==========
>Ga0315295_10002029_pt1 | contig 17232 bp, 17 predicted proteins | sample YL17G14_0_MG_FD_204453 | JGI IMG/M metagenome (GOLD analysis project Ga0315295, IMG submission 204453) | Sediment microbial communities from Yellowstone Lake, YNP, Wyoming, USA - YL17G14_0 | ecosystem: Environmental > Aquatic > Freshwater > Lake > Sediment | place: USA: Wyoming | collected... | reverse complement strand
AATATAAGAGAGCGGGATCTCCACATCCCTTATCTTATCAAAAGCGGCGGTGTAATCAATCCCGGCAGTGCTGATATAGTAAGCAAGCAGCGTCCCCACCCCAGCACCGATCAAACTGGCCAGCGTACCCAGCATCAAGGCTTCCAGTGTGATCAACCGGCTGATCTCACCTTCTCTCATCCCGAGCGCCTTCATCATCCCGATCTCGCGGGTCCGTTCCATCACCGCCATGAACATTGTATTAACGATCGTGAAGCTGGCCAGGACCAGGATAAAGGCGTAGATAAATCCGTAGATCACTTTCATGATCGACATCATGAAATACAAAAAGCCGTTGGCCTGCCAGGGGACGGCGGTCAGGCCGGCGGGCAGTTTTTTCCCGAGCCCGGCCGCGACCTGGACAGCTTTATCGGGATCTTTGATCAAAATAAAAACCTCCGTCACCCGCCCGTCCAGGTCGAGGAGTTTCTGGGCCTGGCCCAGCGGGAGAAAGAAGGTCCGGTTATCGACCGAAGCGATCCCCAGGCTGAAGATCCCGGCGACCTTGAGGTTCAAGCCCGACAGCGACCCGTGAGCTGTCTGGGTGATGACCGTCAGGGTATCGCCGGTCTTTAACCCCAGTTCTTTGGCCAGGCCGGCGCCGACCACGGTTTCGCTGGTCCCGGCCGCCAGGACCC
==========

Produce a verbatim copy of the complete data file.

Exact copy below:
>Ga0315295_10002029_pt1 | contig 17232 bp, 17 predicted proteins | sample YL17G14_0_MG_FD_204453 | JGI IMG/M metagenome (GOLD analysis project Ga0315295, IMG submission 204453) | Sediment microbial communities from Yellowstone Lake, YNP, Wyoming, USA - YL17G14_0 | ecosystem: Environmental > Aquatic > Freshwater > Lake > Sediment | place: USA: Wyoming | collected... | reverse complement strand
AATATAAGAGAGCGGGATCTCCACATCCCTTATCTTATCAAAAGCGGCGGTGTAATCAATCCCGGCAGTGCTGATATAGTAAGCAAGCAGCGTCCCCACCCCAGCACCGATCAAACTGGCCAGCGTACCCAGCATCAAGGCTTCCAGTGTGATCAACCGGCTGATCTCACCTTCTCTCATCCCGAGCGCCTTCATCATCCCGATCTCGCGGGTCCGTTCCATCACCGCCATGAACATTGTATTAACGATCGTGAAGCTGGCCAGGACCAGGATAAAGGCGTAGATAAATCCGTAGATCACTTTCATGATCGACATCATGAAATACAAAAAGCCGTTGGCCTGCCAGGGGACGGCGGTCAGGCCGGCGGGCAGTTTTTTCCCGAGCCCGGCCGCGACCTGGACAGCTTTATCGGGATCTTTGATCAAAATAAAAACCTCCGTCACCCGCCCGTCCAGGTCGAGGAGTTTCTGGGCCTGGCCCAGCGGGAGAAAGAAGGTCCGGTTATCGACCGAAGCGATCCCCAGGCTGAAGATCCCGGCGACCTTGAGGTTCAAGCCCGACAGCGACCCGTGAGCTGTCTGGGTGATGACCGTCAGGGTATCGCCGGTCTTTAACCCCAGTTCTTTGGCCAGGCCGGCGCCGACCACGGTTTCGCTGGTCCCGGCCGCCAGGACCC